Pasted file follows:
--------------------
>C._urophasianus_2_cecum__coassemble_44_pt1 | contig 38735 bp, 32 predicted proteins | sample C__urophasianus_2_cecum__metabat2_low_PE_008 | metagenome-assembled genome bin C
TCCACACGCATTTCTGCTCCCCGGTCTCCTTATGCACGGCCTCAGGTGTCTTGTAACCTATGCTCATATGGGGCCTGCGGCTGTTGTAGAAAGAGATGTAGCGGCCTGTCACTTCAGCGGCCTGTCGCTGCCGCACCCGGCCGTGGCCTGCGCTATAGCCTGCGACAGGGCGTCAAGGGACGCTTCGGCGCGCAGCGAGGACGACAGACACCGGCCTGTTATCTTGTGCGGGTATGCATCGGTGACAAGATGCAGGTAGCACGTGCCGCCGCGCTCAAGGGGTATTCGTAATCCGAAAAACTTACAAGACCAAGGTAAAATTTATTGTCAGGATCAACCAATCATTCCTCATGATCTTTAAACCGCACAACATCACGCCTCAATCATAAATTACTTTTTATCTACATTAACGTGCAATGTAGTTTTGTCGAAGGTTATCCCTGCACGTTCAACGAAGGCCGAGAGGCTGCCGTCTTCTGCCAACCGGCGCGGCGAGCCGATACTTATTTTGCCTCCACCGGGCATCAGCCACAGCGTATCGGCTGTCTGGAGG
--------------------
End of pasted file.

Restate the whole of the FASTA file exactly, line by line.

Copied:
>C._urophasianus_2_cecum__coassemble_44_pt1 | contig 38735 bp, 32 predicted proteins | sample C__urophasianus_2_cecum__metabat2_low_PE_008 | metagenome-assembled genome bin C
TCCACACGCATTTCTGCTCCCCGGTCTCCTTATGCACGGCCTCAGGTGTCTTGTAACCTATGCTCATATGGGGCCTGCGGCTGTTGTAGAAAGAGATGTAGCGGCCTGTCACTTCAGCGGCCTGTCGCTGCCGCACCCGGCCGTGGCCTGCGCTATAGCCTGCGACAGGGCGTCAAGGGACGCTTCGGCGCGCAGCGAGGACGACAGACACCGGCCTGTTATCTTGTGCGGGTATGCATCGGTGACAAGATGCAGGTAGCACGTGCCGCCGCGCTCAAGGGGTATTCGTAATCCGAAAAACTTACAAGACCAAGGTAAAATTTATTGTCAGGATCAACCAATCATTCCTCATGATCTTTAAACCGCACAACATCACGCCTCAATCATAAATTACTTTTTATCTACATTAACGTGCAATGTAGTTTTGTCGAAGGTTATCCCTGCACGTTCAACGAAGGCCGAGAGGCTGCCGTCTTCTGCCAACCGGCGCGGCGAGCCGATACTTATTTTGCCTCCACCGGGCATCAGCCACAGCGTATCGGCTGTCTGGAGG